Obese and overweight female breast cancer patients mayrequire treatment options that take into account the higher levels of thehormone estrogen found in their bodies, according to a study published in theJournal of Clinical Oncology and reported by HealthDay News.
For the study, researchers at the Breakthrough Breast CancerResearch Centre at the Institute of Cancer Research in London looked at 54postmenopausal women with a type of breast cancer known as estrogenreceptor-positive breast cancer. (More than three quarters of all breastcancers require estrogen to grow, so blocking the production of this hormone isone of the main ways to treat breast cancer.)
In addition, scientists compared the body-mass index, orBMI, a measure based on height-to-weight ratio, of all women in the study. (ABMI of 30 is considered obese.)
Researchers found that obese breast cancer patients hadhigher levels of estrogen than women of normal weight, meaning they had aharder time fighting breast cancer. In fact, scientists found that women with aBMI of 30 to 35 had levels of estrogen that were about three times higher than levelsin women with a BMI less than 25.
After they were treated with hormone-suppressing drugs, the estrogenlevels in obese women dropped. But their estrogen levels still remained doublethat of women with normal BMIs.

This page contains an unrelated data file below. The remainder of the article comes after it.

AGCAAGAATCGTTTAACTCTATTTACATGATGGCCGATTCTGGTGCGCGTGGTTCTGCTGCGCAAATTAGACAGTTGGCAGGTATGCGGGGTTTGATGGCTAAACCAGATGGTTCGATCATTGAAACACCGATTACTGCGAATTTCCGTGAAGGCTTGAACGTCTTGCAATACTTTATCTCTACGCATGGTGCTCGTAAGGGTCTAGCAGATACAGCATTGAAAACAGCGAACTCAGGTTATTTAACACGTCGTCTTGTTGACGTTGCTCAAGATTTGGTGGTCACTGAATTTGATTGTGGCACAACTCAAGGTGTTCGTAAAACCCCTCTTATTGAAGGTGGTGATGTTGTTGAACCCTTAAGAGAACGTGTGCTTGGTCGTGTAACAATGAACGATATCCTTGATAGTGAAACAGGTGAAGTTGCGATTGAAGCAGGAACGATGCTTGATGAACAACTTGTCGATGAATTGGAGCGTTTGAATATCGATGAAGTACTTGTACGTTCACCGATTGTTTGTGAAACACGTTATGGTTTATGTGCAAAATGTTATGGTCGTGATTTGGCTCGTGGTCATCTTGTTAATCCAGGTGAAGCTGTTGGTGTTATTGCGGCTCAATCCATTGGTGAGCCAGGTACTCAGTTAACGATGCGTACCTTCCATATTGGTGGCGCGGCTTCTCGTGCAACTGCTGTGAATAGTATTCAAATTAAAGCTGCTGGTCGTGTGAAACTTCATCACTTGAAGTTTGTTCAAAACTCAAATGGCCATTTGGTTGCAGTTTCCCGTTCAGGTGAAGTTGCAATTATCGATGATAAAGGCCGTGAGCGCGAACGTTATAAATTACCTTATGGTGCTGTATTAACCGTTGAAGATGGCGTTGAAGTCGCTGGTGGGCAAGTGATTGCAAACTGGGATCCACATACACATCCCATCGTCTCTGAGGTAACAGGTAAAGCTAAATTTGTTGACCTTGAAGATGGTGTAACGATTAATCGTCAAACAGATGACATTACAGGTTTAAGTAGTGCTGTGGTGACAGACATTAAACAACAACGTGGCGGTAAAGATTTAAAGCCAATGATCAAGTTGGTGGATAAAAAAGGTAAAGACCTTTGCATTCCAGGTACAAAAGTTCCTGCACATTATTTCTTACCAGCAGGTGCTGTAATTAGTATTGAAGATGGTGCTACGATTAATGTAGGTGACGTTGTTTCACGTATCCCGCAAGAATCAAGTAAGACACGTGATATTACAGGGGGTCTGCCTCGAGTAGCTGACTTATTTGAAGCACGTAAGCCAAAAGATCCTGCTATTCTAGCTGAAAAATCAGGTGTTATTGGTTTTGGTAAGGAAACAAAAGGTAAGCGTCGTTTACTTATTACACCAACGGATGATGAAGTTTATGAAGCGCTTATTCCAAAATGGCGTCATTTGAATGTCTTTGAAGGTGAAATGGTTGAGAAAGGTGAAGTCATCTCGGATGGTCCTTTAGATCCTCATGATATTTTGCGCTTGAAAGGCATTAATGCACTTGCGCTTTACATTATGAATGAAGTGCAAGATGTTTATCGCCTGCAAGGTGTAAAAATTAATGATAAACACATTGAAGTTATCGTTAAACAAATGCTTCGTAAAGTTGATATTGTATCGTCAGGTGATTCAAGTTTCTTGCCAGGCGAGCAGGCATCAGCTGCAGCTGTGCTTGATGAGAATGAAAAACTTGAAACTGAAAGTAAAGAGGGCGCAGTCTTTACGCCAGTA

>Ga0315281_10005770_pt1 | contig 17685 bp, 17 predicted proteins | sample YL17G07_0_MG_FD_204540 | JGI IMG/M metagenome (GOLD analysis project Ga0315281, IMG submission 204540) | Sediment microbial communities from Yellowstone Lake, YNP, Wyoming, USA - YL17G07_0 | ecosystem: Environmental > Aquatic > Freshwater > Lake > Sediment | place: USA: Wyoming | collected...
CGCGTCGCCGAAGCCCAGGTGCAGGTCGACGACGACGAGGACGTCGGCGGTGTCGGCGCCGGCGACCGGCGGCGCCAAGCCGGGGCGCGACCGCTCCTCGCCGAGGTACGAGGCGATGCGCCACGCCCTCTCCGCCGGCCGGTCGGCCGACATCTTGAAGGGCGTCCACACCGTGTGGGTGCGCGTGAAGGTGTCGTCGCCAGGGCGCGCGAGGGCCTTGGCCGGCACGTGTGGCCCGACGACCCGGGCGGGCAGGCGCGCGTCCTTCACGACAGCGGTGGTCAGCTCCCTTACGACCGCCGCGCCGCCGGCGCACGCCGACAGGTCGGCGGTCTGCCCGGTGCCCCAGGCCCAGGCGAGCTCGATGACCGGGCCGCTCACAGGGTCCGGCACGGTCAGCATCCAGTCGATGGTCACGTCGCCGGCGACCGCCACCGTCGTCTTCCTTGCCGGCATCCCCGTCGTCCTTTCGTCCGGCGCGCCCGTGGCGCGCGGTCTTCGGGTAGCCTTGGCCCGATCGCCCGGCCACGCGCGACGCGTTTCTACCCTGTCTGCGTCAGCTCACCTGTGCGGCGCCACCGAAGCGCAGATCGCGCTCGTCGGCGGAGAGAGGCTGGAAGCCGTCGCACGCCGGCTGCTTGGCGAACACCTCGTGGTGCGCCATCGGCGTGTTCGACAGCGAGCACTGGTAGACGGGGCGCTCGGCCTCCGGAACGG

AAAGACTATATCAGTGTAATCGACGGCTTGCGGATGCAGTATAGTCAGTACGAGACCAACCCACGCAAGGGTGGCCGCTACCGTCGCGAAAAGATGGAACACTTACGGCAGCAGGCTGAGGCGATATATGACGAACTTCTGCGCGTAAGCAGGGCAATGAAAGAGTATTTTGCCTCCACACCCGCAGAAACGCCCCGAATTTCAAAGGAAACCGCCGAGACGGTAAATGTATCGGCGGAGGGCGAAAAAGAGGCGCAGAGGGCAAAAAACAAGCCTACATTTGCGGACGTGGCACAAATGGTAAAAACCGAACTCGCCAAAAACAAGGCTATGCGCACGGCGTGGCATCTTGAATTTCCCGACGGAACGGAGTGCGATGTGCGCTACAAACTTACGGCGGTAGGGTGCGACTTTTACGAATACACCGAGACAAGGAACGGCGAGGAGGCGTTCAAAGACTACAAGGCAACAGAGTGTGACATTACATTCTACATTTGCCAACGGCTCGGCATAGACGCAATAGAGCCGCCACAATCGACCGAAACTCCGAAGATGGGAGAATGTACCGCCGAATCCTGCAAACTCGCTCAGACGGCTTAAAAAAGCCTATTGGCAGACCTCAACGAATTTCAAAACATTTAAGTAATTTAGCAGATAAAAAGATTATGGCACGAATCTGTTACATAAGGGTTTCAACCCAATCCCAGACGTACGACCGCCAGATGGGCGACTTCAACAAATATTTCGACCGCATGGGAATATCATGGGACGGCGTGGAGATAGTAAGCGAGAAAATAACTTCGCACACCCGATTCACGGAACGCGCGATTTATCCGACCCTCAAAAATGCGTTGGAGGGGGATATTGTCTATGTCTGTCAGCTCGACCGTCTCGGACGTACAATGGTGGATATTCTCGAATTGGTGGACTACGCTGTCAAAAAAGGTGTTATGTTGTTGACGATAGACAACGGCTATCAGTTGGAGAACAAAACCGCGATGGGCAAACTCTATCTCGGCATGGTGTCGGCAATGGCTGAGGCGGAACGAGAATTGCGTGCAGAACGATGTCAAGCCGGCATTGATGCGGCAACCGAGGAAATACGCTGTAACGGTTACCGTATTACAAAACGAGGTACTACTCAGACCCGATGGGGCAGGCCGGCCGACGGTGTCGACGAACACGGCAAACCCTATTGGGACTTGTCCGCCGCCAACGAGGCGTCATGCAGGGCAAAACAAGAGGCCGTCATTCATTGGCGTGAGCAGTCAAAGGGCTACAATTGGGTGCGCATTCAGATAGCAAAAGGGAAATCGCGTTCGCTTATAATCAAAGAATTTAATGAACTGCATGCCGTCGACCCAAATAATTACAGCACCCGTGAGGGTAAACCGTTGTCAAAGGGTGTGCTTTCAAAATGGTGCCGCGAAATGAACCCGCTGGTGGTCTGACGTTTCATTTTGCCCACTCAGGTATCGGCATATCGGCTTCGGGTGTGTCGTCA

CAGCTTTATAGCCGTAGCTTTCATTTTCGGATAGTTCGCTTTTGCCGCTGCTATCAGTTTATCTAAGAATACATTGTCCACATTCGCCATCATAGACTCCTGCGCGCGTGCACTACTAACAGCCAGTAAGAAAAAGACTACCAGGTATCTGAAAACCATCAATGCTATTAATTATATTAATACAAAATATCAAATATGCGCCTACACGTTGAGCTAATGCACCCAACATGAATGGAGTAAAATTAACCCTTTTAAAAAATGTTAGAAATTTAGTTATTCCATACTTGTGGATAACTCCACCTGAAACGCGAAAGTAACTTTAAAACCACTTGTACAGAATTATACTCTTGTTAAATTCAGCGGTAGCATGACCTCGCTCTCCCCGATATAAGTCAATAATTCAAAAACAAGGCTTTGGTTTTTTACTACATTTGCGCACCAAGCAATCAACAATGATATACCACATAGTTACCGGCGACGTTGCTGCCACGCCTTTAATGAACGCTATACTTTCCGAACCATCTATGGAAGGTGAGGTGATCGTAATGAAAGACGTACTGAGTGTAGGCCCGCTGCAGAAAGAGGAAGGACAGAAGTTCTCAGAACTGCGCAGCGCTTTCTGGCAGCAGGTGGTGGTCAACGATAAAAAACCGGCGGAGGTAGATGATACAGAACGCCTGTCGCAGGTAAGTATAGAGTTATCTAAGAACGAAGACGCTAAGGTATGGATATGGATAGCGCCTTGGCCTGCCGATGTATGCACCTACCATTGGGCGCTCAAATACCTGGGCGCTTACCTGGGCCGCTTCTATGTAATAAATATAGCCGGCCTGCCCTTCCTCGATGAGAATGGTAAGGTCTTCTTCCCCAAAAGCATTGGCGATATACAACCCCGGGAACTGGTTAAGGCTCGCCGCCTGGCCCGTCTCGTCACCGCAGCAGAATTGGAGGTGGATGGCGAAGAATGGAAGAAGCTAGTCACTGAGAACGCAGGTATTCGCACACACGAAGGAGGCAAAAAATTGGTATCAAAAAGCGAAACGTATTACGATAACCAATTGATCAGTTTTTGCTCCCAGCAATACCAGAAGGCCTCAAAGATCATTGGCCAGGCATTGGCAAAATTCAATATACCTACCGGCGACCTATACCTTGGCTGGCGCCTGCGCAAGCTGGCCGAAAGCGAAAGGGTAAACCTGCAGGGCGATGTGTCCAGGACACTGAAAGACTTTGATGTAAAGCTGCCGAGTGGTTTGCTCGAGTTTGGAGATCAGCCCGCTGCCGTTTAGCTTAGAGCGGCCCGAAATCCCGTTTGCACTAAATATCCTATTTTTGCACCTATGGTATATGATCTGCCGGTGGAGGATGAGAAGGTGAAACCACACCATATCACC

However, researchers said women shouldn’t worry about theseresults. “Women with higher BMIs should certainly not be alarmed by thisfinding or stop taking their treatment,” said Mitch Dowsett, PhD, a professorof biochemical endocrinology at Chester Beatty Laboratories, in London, andsenior study author. “Our study only takes us a step closer to understandingwhich of the treatment options available might be the most suitable forindividual women.”
About one in eight women (just under 12 percent) willdevelop invasive breast cancer over the course of their lifetime, and African-Americanwomen are not immune. In fact, though white women are slightly more likely todevelop breast cancer overall, the condition is more common in black women youngerthan 45 than their white counterparts. What’s more, African-American women aremore likely to die of breast cancer than any other ethnic group.
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